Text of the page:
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Gophers fire a great coach rather than build a great team — Tubby’s gone. Who’s next?


Former U of M coach Tubby Smith was not fired last week but weeks earlier by the information bubble-blowing media. One knuckleheaded bubble-blower said on local sports radio a few weeks earlier that the only active Black coach to win a national championship “had no credibility.”

“We live in a state where we’re used to inconsistency and a lot of fair-weather fans,” notes former KFAN host Henry Lake. “They went all in emotionally when the Gophers got ranked eighth in the country, and when they started to struggle the fans got bitter… Also factor in the media pressure from certain individuals in town that built the momentum up and ramp it up for changes to be made.”

“I think [Smith] did a masterful job rebuilding a dead program in Minnesota,” says Washington, D.C. radio talk host Mark Gray.  

Gophers AD Norwood Teague, during his March 25 press conference following the announcement earlier that day of Smith’s firing after six seasons, claimed, “We made this decision based on an evaluation of the overall body of work.”

Then let’s look at Smith’s “body of work” and compare it to his three predecessors after their six years at Minnesota:

Tubby Smith (2007-12): 124-81

Jim Dutcher (1975-81): 108-61

Clem Haskins (1986-92): 89-90

Dan Monson (1999-2004): 100-86

Unfortunately, too many locals got Gopher-giddy when the team’s No. 8 ranking in early January ultimately didn’t mean Bo Diddly. Continue Reading →

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Resolved: to pop ‘information bubbles’ whenever possible in 2013

National columnist Jason Whitlock coined a term for a certain phenomenon back in October. This phenomenon was seen and heard endlessly during the presidential campaign and throughout out President Obama’s first term: claims that he’s not a real American and other such nonsense. Whitlock calls it an “information bubble” when people “avoid hearing their perspectives challenged in a credible way…” Such bubbles are ever present in sports, especially in sports talk, whether verbally or through the written word. Black quarterbacks historically are recipients of information bubble baths. Gophers senior QB MarQueis Gray and former Vikings signal-caller Travaris Jackson both were bubbled throughout their respective careers around these parts. Continue Reading →

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There’s nothing else quite like Black college football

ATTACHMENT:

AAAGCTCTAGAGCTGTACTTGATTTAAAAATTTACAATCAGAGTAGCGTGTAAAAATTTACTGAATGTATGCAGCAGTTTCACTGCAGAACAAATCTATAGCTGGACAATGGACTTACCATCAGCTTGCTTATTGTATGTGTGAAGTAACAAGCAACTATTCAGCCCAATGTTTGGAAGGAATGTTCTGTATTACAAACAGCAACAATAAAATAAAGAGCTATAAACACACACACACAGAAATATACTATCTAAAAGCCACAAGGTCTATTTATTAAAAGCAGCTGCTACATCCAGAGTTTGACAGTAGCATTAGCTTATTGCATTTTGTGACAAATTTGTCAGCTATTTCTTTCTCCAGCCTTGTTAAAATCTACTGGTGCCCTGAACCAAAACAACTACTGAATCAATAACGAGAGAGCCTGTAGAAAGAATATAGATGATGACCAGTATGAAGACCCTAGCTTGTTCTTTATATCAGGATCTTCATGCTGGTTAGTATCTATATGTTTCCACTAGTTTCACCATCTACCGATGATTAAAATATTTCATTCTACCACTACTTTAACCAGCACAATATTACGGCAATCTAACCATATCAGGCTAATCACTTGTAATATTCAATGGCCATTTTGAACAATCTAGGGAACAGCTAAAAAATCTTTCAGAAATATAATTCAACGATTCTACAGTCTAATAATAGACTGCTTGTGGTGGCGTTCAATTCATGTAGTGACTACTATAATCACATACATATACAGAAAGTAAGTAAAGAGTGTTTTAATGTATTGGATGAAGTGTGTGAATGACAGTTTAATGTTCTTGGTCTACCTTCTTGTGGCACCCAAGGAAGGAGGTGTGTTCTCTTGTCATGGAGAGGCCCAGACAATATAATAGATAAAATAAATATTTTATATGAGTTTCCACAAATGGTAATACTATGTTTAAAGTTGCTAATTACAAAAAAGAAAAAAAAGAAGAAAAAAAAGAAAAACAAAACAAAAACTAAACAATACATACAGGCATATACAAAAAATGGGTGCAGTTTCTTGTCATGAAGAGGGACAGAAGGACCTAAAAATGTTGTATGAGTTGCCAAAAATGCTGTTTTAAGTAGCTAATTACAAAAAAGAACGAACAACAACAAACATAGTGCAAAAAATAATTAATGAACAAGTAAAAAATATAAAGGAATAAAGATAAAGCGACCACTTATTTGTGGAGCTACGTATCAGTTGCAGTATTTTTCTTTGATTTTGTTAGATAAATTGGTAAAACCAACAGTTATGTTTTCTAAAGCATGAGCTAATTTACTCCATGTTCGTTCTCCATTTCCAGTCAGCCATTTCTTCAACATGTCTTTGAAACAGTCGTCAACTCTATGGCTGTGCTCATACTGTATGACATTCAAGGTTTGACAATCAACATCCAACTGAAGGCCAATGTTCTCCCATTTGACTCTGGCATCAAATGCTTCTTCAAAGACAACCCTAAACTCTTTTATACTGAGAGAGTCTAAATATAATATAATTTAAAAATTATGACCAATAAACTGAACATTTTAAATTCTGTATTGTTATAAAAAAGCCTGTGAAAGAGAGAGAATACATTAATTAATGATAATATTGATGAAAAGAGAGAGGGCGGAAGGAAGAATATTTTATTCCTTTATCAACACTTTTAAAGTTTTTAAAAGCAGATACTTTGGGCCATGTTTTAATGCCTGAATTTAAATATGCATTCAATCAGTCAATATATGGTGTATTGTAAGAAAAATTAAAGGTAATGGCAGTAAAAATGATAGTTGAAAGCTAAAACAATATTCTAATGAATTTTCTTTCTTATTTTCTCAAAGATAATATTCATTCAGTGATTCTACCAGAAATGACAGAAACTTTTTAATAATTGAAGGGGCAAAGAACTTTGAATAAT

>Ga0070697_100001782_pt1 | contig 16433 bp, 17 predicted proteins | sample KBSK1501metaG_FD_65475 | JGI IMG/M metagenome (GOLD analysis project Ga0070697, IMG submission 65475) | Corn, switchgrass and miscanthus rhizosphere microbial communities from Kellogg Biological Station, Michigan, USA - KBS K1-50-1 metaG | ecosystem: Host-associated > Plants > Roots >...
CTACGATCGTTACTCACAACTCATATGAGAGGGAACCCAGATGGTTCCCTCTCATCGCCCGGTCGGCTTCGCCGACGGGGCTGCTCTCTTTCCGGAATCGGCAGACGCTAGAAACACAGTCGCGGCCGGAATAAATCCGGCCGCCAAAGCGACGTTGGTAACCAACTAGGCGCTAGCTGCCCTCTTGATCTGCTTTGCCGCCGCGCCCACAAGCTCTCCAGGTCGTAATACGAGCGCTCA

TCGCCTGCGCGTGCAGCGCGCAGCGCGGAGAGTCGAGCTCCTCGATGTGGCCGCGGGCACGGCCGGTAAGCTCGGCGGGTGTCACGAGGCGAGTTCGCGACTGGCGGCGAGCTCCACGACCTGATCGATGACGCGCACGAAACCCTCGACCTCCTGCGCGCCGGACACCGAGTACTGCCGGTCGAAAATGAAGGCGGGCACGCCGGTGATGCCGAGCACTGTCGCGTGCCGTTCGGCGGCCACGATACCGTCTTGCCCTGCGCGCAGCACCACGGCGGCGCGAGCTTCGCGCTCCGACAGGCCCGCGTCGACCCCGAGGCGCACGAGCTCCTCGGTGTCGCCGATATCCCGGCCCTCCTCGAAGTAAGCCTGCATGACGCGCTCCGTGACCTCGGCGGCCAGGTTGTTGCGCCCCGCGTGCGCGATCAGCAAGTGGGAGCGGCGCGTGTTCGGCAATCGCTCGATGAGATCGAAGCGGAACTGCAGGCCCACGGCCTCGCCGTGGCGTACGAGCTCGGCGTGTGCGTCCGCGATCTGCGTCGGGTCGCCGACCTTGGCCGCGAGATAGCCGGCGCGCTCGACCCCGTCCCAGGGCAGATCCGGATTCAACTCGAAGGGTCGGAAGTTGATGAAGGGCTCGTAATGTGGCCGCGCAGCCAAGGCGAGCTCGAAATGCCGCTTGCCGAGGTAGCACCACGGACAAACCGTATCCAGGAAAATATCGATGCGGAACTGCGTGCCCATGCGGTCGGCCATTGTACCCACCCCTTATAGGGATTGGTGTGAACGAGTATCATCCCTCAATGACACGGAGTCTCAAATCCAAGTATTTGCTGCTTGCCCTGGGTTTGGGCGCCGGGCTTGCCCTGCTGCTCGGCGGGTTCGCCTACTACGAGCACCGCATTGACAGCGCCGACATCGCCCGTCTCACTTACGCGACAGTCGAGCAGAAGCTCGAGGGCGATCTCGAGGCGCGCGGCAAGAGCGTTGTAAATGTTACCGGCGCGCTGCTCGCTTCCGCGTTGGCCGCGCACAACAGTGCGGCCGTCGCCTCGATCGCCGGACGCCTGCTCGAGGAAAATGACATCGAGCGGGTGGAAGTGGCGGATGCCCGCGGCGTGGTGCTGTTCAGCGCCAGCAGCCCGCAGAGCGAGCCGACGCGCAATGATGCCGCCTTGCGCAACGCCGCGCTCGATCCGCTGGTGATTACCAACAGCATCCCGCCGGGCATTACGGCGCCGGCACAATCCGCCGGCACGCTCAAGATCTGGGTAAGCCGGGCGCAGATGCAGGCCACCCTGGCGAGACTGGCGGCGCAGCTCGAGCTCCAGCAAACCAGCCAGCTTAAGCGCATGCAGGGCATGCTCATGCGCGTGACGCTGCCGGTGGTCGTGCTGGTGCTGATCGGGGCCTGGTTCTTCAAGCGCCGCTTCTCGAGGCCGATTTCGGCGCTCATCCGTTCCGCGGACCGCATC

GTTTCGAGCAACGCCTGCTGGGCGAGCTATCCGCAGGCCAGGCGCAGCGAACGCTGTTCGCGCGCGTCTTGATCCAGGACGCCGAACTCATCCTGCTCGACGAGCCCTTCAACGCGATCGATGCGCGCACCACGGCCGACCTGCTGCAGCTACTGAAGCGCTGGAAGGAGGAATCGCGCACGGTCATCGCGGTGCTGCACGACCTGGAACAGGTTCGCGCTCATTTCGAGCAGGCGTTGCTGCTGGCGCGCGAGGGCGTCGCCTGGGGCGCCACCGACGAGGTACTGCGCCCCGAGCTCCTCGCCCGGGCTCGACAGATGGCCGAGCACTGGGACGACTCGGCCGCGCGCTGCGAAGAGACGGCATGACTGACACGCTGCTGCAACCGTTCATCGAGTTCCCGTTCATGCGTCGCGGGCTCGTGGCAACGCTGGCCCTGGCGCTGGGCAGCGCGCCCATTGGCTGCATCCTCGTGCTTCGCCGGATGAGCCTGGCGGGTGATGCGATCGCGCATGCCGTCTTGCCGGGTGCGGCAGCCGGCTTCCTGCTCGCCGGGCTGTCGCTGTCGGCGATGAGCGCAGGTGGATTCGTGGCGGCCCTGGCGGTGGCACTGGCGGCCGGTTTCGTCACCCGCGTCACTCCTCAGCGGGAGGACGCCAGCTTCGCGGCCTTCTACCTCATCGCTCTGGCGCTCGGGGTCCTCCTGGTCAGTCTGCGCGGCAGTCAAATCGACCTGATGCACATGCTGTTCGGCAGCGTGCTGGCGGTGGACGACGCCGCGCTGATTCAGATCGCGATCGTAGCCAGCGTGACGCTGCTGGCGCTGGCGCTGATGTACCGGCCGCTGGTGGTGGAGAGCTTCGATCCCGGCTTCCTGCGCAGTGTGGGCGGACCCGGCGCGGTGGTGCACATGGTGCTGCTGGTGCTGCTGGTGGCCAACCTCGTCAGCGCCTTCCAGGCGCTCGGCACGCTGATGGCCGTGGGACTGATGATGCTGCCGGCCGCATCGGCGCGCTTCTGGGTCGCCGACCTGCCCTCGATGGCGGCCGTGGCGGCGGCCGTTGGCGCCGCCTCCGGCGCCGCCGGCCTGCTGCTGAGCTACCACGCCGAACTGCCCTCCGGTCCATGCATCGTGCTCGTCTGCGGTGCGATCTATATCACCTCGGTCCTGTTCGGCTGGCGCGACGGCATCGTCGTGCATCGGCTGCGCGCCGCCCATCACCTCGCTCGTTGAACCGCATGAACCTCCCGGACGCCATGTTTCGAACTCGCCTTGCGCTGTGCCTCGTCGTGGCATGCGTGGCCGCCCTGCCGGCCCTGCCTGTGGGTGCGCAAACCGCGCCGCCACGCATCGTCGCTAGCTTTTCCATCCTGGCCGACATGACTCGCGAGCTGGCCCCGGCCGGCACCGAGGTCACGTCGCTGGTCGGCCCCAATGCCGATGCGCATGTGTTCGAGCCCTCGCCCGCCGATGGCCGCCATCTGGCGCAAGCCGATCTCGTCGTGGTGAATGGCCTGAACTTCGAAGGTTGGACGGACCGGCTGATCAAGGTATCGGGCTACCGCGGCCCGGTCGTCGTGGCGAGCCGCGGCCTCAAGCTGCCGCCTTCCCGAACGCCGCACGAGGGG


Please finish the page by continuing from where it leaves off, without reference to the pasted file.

I’ve attended my share of Gopher football games over the years, but those games are mostly anti-climatic and the home school band painfully plays the same tired old songs. I have yet to see in person a Black college football game, but a good friend of mine tells me once you go Black (college football), you don’t go back. “Unlike major college football, Black college football is the African American pastime,” states Mark Gray, who broadcasts HBCU games for the Heritage Sports Radio Network.  It “is part cultural, part show. It touches a place in your soul that you didn’t know was there until it gets there.”

Black college bands and their halftime shows are as much an integral part of Black college football as the teams. “I know a lot of people want to see those bands as part of the overall [Black college] experience,” says Gray. “At major college games, people leave [their seats] at halftime to get their refreshments. Continue Reading →

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More than ever, all-Black sports radio’s time has come



A Spanish all-sports station may soon debut in New York City. Yet there’s still not an all-Black sports radio station anywhere in this country, neither on terrestrial regular radio nor on the nation’s only satellite radio service, SiriusXM. Before the FCC approved the Sirius-XM merger in 2008, we were told that new channels for underserved communities would be established. However, only one Black-oriented channel from Howard University has been added post-merger. There’s a “Mad Dog” sports channel and a fantasy sports channel, but not one channel with Blacks talking sports all the time. Continue Reading →